Like the previous postcard this one was mailed with a Bavarian postal stamp. The publisher of all of Torggler's postcards was Fr. A. Acker,amm. Kunstverlag of München. It was sent from Munich on 19 June 1899 to Hochwohlgeboren (highly born) Cf...(?) Richard Stury.  The address stumped me for a bit, as it starts simply with Hier, meaning Here, in this city, München.

I know a little bit about München and I confirmed a hunch that the street address, Maximilianstrasse 29, is a prime location in the center of the city just inside the Ring road. The 5 story building still stands as it must have looked in 1899 with ritzy shops on the ground floor and apartments/offices above. It is a also very close to Munich's opera house and other theaters, so I did a search for the name Richard Stury.

Richard Stury, K. B. Hofschauspieler
as "Faust"

It turns out that Richard Stury (1859–1928) was a noted German actor, famous for his roles at the Munich National Theater from 1887 to 1906.  He played the lead in two plays of Friedrich Schiller: Don Carlos and Wilhelm Tell; in Shakespeare's Othello;  and in Goethe's great tragic two-part drama, Faust. Richard Stury is pictured here in costume for his role as Faust on a souvenir postcard from around 1900.

It was during a performance of Faust part II, that Stury was seriously injured when a stage apparatus malfunctioned just as his character Faust flies across the stage. Stury suffered a concussion and never fully recovered. Poor health forced him to retire from the stage in 1906, but he remained an important teacher of dramatic arts. Today in Munich, Die Richard Stury Stiftung, operates  a foundation in his name for promotion of the performing and visual arts.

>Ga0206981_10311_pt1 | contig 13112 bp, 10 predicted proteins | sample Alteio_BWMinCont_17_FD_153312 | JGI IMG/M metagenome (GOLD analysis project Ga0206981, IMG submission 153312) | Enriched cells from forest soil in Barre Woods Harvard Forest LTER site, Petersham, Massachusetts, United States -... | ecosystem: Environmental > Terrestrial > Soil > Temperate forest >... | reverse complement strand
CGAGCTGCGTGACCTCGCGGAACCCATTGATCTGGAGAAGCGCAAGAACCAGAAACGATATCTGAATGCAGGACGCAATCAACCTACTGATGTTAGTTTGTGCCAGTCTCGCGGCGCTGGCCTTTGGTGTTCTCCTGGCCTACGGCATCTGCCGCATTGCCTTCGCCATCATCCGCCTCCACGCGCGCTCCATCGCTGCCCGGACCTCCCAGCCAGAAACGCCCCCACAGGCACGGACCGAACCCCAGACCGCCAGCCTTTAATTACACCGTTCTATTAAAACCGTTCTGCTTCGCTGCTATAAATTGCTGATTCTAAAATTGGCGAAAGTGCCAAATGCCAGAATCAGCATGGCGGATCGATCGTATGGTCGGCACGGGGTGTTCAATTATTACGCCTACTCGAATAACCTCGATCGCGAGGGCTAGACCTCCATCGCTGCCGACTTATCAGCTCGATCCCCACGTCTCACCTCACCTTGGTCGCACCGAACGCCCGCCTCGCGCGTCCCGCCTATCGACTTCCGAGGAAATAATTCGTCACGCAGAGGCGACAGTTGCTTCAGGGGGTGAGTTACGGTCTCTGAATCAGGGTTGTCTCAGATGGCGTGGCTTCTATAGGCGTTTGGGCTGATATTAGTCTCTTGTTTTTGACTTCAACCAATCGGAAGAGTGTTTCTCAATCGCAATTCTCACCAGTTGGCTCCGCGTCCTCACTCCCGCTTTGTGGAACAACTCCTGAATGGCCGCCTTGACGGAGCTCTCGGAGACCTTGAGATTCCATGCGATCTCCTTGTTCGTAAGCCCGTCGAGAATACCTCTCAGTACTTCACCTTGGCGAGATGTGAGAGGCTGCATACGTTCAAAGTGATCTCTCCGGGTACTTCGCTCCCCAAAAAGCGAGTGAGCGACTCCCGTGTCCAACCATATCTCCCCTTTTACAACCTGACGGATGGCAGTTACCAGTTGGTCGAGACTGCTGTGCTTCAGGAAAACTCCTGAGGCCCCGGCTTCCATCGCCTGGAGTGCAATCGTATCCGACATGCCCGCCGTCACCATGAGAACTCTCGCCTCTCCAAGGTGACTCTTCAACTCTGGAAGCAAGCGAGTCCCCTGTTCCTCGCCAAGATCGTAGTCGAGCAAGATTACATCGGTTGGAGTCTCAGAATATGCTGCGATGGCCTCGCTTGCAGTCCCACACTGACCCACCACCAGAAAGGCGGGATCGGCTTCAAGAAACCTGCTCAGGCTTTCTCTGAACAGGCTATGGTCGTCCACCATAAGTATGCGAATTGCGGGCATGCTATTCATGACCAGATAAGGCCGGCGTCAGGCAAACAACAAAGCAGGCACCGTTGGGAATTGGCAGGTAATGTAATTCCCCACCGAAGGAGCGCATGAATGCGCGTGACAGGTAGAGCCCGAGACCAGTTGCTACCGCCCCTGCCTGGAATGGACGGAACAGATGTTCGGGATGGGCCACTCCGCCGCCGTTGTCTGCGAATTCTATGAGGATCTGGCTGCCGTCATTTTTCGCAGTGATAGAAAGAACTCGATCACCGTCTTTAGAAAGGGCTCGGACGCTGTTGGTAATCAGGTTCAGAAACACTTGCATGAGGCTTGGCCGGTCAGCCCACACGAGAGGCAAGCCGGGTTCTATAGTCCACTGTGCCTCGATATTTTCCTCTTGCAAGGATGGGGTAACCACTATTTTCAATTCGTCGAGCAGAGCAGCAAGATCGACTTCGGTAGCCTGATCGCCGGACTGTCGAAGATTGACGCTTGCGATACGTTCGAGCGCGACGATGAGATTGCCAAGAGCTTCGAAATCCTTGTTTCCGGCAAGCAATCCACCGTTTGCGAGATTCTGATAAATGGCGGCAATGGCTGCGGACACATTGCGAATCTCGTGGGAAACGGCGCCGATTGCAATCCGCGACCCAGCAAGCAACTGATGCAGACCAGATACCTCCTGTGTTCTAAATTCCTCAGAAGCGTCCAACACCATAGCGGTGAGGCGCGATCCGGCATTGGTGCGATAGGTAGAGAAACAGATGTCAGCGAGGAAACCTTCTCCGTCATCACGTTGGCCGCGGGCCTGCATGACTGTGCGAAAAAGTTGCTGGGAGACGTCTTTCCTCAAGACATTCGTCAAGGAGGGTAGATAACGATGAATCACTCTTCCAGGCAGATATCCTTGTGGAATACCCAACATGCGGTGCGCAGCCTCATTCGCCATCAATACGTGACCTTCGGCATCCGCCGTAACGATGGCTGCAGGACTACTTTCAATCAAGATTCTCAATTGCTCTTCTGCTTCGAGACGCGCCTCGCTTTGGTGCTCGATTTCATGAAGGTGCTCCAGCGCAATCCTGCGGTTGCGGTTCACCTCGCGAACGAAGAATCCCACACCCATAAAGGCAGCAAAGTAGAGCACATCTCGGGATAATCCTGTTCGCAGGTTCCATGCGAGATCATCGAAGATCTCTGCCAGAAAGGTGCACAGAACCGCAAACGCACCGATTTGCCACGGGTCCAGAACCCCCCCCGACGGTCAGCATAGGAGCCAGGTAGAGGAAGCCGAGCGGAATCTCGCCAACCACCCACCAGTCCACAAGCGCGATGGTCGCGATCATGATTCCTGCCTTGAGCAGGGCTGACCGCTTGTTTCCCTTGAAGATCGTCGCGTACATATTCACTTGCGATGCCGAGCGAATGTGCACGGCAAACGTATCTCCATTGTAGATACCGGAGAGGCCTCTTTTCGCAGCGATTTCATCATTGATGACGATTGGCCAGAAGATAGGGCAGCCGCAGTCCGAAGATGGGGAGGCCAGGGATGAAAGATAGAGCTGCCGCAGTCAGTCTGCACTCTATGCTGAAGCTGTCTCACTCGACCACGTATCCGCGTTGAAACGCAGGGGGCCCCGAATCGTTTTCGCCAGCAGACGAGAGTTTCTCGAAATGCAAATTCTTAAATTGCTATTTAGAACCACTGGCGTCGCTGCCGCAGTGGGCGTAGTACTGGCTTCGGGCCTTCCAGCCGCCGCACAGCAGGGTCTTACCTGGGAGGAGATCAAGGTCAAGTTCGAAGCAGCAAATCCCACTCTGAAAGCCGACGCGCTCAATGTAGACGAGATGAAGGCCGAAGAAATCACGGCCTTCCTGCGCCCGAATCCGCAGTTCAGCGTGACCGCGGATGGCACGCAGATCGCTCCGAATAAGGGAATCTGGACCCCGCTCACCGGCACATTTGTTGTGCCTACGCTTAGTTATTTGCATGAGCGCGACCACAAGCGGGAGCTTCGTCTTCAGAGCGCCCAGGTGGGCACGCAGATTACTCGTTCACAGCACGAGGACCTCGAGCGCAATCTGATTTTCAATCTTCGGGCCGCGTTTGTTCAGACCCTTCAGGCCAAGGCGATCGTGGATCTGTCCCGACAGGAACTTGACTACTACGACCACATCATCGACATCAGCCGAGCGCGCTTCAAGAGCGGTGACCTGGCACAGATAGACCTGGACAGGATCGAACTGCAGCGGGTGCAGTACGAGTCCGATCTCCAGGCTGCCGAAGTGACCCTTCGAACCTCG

Ironically the date of that accident was 12 October 1899, not quite 4 months after Stury received Herman Torggler's charming postcard from K.S.
_ _ _

Hermann Torggler's delightful drawings are simple examples of the sentimental art popular in late 19th and early 20th century Europe. They are like confections, trifle bonbons of eye candy created for pleasurable visual consumption. Evidently his postcards were very successful, to judge from the variety listed on postcard dealers' websites, and were sold throughout Germany, Austria, Switzerland and even France too. Of course it is Torggler's depiction of musicians and musical instruments that attracts my interest in collecting his work, but I find his skillful rendering of female portraits very captivating too.

What intrigues me most is that Hermann Torggler's work was popular at the very beginning of the age of postcards. It was a new kind of social media, cheap to produce, easy to sell, and fun for people to to consume. Like candy.

We recognize the allure of his young women because they resemble the millions of similar images used in commercial art of our time. Yet in 1899 Torggler is not really selling anything except a pretty picture that captures our attention. Just a few years later, photographers would be able to capture this same quality of charisma in real live models for a fraction of the technical effort. But Torggler's work is made entirely from his imagination. We do not see these portraits through a camera lens. They come straight from the artist's eye. That's the power of art.